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union doubt

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Hi All, given a union consisting of a float , int , char .. how can we determine at a particular time which one of these (flaot, int , char) contains the valid value ?? thanks in advance ..

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All of them. This is what unions are for: you have a memory area which is both a float, an int and a char at the same time.

If, on the other hand, you want something which is either a float, or an int, or a char, you should probably look into boost::variant or implement your own variant type.

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Quote:
Original post by y2jsave
Hi All,
given a union consisting of a float , int , char .. how can we determine at a particular time which one of these (flaot, int , char) contains the valid value
??

thanks in advance ..
A room has 3 windows. Which window has a room on the other side of it?

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Technically, according to the standard (9.5 paragraph 1 for those wanting chapter and verse), a union only has one active member at a time. However, you have to keep track of which one is active yourself.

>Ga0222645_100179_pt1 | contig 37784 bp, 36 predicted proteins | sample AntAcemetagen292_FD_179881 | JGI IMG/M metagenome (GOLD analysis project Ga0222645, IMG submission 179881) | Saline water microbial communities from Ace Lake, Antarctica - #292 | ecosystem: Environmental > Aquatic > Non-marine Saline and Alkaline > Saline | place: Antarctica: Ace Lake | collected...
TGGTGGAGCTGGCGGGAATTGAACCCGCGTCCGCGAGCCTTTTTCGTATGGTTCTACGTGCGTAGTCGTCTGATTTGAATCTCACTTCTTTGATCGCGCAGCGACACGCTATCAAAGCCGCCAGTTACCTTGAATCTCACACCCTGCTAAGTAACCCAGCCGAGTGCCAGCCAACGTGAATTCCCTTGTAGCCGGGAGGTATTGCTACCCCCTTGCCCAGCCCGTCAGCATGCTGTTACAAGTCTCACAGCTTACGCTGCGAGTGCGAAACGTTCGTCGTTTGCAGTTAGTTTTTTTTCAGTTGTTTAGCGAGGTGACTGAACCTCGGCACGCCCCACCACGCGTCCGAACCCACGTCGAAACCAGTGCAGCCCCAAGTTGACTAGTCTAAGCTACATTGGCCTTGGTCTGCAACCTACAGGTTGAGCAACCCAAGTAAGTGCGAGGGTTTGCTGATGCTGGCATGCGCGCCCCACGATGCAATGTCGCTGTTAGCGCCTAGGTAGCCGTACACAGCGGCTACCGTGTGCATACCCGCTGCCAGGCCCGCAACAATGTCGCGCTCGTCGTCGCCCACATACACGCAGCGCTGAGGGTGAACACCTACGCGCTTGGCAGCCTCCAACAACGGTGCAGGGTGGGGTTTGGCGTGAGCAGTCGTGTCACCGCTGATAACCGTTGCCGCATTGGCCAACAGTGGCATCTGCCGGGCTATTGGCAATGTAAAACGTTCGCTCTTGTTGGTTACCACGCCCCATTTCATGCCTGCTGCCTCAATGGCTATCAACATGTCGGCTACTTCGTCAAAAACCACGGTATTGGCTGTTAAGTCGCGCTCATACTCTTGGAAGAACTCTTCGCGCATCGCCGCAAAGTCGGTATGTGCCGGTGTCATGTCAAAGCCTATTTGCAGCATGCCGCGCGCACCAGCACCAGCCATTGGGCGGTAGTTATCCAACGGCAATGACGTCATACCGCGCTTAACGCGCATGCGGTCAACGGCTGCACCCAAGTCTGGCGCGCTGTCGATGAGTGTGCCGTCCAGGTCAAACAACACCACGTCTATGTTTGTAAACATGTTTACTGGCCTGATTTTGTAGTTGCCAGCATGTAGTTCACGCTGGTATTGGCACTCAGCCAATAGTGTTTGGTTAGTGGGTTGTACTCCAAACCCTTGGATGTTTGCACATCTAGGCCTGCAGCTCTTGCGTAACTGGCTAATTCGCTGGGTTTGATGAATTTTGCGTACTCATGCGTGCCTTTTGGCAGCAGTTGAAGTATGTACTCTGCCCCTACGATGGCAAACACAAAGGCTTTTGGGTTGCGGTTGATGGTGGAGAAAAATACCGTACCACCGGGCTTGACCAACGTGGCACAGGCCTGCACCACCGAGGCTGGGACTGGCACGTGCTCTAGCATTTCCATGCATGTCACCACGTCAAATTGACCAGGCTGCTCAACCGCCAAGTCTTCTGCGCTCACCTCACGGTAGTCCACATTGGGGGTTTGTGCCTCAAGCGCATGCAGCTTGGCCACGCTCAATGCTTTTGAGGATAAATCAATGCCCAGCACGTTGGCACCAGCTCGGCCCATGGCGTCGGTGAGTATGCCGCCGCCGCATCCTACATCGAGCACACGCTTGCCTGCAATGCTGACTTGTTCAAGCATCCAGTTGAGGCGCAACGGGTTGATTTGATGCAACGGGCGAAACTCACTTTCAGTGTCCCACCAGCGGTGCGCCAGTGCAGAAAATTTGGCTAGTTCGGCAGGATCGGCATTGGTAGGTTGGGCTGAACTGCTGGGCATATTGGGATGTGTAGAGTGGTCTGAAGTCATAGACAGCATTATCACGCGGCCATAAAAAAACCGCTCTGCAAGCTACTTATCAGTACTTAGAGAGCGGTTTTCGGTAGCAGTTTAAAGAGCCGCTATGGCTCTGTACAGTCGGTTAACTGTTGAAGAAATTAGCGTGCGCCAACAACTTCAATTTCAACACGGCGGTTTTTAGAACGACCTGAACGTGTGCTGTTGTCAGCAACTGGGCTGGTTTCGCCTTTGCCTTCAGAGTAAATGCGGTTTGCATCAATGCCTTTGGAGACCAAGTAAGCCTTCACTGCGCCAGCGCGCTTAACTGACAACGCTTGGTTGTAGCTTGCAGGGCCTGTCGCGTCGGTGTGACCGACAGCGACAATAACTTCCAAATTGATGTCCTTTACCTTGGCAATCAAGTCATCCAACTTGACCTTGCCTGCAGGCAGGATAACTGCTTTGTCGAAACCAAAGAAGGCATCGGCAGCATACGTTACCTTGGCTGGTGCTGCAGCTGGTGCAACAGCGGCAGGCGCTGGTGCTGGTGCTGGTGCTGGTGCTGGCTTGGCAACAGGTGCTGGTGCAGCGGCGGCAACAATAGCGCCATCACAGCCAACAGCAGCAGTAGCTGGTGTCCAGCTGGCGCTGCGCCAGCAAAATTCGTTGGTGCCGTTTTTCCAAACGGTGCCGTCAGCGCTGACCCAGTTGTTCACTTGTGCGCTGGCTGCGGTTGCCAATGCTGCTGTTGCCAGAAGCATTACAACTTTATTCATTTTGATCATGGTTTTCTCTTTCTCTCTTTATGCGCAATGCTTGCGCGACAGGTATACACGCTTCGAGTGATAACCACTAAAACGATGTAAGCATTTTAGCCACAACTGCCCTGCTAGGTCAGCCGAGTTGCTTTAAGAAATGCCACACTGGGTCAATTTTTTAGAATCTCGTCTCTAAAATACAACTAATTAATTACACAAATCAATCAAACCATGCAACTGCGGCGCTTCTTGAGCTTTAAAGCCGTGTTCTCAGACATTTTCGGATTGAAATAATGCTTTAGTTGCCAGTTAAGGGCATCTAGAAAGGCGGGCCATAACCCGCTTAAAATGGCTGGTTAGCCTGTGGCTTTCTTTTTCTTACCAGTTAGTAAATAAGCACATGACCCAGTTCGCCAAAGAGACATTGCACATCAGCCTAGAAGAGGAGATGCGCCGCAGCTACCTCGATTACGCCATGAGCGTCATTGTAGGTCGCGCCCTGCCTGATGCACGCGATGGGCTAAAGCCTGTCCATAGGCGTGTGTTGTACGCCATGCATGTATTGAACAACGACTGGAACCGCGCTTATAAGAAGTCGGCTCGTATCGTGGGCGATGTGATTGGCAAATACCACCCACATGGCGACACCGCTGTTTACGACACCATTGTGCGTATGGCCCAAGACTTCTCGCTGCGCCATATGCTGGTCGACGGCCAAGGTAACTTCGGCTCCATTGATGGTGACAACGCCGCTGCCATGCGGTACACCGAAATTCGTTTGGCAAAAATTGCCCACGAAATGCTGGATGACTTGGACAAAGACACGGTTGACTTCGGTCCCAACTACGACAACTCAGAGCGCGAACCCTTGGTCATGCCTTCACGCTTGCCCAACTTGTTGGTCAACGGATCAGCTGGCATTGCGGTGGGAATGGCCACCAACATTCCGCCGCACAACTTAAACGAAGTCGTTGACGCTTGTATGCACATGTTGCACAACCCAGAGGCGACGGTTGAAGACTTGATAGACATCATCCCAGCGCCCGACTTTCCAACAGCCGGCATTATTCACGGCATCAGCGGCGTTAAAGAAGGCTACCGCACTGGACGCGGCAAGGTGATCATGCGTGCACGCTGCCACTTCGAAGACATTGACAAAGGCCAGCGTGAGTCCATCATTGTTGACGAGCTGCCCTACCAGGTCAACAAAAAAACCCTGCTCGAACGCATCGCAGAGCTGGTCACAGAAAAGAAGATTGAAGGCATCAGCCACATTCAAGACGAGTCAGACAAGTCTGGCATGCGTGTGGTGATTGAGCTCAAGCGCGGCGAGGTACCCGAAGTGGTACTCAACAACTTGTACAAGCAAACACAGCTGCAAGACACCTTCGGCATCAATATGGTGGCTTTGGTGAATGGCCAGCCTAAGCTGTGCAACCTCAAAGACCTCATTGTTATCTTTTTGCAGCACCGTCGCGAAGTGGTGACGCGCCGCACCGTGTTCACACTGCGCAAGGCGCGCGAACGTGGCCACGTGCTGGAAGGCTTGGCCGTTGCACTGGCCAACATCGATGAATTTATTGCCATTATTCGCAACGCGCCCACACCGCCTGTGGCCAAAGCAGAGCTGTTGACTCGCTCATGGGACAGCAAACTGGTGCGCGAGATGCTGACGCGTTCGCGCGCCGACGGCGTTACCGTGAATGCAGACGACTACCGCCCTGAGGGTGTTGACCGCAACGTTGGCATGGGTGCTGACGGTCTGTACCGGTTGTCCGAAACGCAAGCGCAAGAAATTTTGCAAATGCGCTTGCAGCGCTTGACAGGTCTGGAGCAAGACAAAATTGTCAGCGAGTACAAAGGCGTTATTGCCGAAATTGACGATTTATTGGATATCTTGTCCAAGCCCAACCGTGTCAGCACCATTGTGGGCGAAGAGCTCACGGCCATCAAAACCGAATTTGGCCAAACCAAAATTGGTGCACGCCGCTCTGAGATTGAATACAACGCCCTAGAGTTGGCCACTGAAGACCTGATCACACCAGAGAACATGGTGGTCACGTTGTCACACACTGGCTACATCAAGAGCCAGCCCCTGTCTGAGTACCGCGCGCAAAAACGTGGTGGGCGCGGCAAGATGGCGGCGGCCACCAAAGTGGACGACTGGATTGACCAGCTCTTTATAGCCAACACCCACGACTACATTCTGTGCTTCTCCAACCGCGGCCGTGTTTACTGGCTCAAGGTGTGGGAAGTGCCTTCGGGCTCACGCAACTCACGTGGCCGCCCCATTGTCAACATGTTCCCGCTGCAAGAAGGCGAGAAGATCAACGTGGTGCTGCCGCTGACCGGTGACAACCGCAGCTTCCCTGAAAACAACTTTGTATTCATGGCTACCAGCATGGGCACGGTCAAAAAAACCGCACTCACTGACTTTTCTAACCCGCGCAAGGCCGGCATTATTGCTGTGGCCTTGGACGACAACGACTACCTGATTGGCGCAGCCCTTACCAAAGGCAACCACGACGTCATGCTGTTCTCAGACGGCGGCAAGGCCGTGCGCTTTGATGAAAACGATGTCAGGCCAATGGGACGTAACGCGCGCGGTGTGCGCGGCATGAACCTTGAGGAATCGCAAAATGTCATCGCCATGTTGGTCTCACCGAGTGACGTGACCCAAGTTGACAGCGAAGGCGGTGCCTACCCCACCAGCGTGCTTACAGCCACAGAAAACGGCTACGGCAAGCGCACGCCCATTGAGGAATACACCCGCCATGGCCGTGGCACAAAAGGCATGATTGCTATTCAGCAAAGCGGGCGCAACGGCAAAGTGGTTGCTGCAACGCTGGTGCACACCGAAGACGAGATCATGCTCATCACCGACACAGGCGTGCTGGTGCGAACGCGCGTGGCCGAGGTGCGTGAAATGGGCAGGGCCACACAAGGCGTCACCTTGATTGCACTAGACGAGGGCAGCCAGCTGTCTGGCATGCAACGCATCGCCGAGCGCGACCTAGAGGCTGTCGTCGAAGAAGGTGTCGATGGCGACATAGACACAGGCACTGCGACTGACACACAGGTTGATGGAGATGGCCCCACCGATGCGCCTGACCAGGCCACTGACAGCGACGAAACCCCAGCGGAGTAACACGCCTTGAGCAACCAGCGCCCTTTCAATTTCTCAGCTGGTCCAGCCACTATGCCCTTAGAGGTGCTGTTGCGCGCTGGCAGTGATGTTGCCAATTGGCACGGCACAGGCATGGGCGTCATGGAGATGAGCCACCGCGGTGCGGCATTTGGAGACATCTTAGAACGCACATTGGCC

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Quote:
Original post by SiCrane
Technically, according to the standard (9.5 paragraph 1 for those wanting chapter and verse), a union only has one active member at a time. However, you have to keep track of which one is active yourself.
So does that mean that using a union of int and float to do "fast" floating point square roots and other bit twiddling things is technically non-standard?

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Yup. Of course, you're in non-standard behavior land as soon as you start depending on floating point bit representations even without using unions, so adding a union on top of that doesn't really make things worse.

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One way to do it is through the use of a "discriminated union".


This entails the merging of a union and an enum into a struct. The value of the enum is changed in accordance with the active variable in the union. Then, one must simply check the value of the enum to see which variable is active.


enum foo {FLOAT,INT};

Union bar {
int i;
double d;
};

struct foobar{

foo activeVariable;
bar fdUnion;
}

foobar.fdUnion.d = 1.1;
foobar.activeVariable = DOUBLE;






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Quote:
So does that mean that using a union of int and float to do "fast" floating point square roots and other bit twiddling things is technically non-standard?
Well, bit-twiddling is non-standard by definition... but other than that, this is the ONLY standard compliant way of doing any such thing.

Also, with compilers that heavily optimize for strict aliasing (such as recent gcc versions), it is the only way to prevent yourself from not only shooting your foot, but shooting your foot in a way so the bullet will rip off your leg and your head at the same time.

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